Ben-Eliezer weighs taking Labor to HCJ

Wants 30,000 disqualified party members to be allowed to appeal before primary.

By GIL STERN STERN HOFFMAN
October 23, 2005 22:53
3 minute read.
Ben-Eliezer weighs taking Labor to HCJ

ben eliezer fuad 88, 298. (photo credit: Israel Foreign Ministry)

 
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Labor leadership candidate Binyamin Ben-Eliezer will decide on Monday whether to petition the High Court of Justice to force the party to allow some 30,000 disqualified party members to appeal ahead of the November 9 Labor primary.

A Tel Aviv District Court judge ruled against Ben-Eliezer on Sunday and ordered him to pay the party NIS 31,500 for its court expenses. The judges rebuked Ben-Eliezer, writing in their decision that his case "reeks of using the court as a political tool." Ben-Eliezer responded that he was seriously considering taking his party to the Supreme Court in order to ensure that the 30,000 would be able to exercise their right to decide who the party's leader will be.

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"I am not using the court as a tool," Ben-Eliezer told The Jerusalem Post. "But 129,000 people spent money to join the party and suddenly 30,000 have been disqualified and I am their only voice. The party took a crazy step by closing the door before thousands of people at a time of incredible opportunity to take advantage of the disengagement and return to power."

Ben-Eliezer complained that Labor secretary-general Eitan Cabel decided to force the disqualified members to go to the Interior Ministry to get documents proving that they are related to people who registered them to the party. He accused the party leadership of conspiring to allow incumbent Shimon Peres to be re-elected so he could then lose the premiership to Prime Minister Ariel Sharon and then make way for someone else.

"There are people in Labor who are unfortunately convinced that this is the election to be Sharon's number two," Ben-Eliezer said. "People say let's let Peres lose so they can replace him. The others say let's support Peres to block Amir Peretz. No one except me is talking about beating the Likud."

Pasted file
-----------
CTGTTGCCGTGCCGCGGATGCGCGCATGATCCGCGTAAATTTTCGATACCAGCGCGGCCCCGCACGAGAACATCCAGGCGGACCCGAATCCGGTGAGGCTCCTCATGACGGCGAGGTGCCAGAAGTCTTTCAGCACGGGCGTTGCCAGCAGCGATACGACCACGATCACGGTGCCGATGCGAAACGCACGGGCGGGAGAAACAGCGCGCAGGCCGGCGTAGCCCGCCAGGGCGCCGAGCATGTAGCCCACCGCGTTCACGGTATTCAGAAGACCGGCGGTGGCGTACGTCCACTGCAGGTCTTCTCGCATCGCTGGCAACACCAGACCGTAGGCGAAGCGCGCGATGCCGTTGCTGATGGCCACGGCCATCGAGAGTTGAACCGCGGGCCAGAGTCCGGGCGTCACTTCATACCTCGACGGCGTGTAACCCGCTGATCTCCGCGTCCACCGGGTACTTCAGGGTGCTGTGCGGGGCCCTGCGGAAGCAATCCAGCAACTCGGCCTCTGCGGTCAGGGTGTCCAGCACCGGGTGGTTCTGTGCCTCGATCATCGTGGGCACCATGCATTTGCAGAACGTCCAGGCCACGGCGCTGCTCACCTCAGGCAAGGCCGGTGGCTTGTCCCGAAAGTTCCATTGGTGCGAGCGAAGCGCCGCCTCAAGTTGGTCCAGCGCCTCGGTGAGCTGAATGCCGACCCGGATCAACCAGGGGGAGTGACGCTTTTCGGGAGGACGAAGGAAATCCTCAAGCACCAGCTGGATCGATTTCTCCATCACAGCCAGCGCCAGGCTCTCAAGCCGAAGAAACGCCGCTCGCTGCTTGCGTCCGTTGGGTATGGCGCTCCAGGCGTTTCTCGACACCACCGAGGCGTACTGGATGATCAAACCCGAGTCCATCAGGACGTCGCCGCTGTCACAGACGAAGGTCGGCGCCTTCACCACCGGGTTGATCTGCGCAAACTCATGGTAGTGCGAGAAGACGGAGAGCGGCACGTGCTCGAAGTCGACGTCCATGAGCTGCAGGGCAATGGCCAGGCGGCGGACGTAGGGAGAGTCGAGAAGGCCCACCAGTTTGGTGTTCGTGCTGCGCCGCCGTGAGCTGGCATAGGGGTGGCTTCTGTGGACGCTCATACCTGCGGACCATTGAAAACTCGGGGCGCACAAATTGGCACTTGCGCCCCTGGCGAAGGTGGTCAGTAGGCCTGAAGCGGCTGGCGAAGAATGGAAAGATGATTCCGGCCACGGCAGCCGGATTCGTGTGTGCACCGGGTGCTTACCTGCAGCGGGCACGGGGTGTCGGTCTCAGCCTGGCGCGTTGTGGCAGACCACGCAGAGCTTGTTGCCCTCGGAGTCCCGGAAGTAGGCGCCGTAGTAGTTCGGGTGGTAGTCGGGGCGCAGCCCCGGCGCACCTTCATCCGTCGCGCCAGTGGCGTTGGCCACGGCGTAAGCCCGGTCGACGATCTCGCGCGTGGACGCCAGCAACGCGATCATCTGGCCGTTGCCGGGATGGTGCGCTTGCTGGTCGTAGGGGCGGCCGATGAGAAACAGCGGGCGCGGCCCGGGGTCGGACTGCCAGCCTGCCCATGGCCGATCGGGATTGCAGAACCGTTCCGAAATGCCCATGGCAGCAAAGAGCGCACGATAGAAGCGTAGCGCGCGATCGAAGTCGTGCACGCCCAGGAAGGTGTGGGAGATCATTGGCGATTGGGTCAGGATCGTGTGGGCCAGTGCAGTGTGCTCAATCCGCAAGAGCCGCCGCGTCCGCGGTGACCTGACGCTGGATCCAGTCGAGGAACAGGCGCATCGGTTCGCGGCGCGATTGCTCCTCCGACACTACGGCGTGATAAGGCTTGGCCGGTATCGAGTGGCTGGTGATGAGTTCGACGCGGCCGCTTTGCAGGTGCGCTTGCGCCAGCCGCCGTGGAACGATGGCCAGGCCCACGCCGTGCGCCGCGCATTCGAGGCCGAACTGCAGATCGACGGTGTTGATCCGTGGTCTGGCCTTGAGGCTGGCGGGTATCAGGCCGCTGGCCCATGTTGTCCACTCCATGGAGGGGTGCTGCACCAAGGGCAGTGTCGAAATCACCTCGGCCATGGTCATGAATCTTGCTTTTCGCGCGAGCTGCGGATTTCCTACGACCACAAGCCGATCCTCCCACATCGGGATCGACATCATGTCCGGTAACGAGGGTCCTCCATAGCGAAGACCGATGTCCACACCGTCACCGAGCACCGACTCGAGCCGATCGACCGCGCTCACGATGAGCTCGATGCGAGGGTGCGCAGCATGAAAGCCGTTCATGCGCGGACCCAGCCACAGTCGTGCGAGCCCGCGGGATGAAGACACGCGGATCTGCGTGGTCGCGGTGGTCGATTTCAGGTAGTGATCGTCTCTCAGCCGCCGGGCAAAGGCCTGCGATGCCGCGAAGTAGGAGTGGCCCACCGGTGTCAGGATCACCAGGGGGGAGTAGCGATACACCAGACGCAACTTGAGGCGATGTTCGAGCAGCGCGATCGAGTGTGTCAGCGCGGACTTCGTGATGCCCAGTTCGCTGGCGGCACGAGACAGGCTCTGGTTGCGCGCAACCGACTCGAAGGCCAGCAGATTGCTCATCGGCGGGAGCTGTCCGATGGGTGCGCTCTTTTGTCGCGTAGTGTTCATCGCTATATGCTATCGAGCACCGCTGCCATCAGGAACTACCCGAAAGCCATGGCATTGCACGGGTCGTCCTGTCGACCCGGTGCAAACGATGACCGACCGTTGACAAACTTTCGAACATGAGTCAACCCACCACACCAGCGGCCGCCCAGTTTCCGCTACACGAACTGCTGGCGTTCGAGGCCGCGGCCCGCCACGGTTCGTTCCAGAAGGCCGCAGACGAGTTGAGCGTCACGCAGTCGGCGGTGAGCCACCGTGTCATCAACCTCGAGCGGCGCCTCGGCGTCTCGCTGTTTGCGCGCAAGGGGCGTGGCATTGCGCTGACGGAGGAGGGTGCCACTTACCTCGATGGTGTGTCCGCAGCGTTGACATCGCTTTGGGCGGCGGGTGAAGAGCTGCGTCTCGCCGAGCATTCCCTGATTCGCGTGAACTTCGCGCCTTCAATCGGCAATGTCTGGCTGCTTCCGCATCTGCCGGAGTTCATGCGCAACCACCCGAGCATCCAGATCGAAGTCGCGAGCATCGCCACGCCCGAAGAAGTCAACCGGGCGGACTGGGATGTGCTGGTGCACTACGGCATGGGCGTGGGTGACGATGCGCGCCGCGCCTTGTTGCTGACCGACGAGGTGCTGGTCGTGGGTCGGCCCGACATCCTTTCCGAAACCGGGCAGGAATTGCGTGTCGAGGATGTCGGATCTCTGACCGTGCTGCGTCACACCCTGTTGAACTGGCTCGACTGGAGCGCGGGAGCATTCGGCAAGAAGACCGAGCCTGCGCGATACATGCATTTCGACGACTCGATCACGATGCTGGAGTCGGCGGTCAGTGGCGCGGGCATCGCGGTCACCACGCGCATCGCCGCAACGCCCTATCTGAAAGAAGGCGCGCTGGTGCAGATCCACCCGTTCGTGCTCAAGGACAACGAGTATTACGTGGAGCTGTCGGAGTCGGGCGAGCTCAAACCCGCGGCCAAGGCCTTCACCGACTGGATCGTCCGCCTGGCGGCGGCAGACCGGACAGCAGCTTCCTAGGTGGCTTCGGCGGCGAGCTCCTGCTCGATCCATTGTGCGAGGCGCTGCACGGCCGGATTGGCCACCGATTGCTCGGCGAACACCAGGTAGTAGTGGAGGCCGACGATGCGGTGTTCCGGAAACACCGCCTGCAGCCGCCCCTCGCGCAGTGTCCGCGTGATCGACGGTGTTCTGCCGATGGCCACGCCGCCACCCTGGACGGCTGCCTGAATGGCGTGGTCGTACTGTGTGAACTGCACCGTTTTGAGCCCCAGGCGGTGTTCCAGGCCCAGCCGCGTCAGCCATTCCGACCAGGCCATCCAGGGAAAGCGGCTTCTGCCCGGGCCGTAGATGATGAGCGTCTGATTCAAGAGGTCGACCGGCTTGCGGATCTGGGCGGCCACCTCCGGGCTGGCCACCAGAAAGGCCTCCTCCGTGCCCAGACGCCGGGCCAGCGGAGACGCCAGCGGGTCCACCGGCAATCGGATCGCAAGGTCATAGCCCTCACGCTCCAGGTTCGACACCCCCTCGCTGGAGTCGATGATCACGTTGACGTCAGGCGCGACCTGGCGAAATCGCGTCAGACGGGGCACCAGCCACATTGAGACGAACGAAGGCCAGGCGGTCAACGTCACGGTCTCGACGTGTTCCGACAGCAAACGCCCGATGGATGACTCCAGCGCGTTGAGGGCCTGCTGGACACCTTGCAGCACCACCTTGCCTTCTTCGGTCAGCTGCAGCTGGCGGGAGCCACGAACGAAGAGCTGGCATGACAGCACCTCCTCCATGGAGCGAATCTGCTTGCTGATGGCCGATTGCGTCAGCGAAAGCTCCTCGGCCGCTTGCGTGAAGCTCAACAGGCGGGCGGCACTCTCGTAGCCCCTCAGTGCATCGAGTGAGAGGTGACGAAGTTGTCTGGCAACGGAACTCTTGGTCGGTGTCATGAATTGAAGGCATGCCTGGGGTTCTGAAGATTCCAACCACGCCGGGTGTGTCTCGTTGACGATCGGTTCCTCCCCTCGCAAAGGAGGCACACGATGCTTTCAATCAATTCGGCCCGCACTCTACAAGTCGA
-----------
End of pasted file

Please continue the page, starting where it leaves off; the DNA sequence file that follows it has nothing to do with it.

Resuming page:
Ben-Eliezer said that, if he was elected, he could get thousands of votes from Likud voters as Labor did when it was victorious in 1992 and 1999.

The name-calling and mutual recriminations in the race have intensified in recent days. Ben-Eliezer has called the leaders of the party "a gang of suicidal Shiites." Minister-without-Portfolio Matan Vilna'i's campaign introduced a new slogan, "Peres and Peretz = Meretz." Peres said of Peretz that "his ego has grown like a mushroom."

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Peretz, who completed a whistle-stop tour of Likud strongholds over the weekend by forming a "revolution succa" across from Likud headquarters in Tel Aviv, accused Peres of being behind a petition to an internal Labor court asking to fine Peretz for sending bottles of grape juice to Labor members with Peretz's slogan on the label. The petition accused Peretz of violating the law against selling blessings and kabbalistic items for votes.

"This strange petition shows that Peres's campaign has lost its marbles," Peretz's spokesman said. "Peres should be explaining why he is still in the government instead of petitioning against grape juice." Peres denied any connection to the petition.

He told a crowd at a political rally in Dimona on Sunday that "had the Likud not taken power in 1977, the money that went to the settlements would have gone to the Negev and the desert would have been blooming by now."

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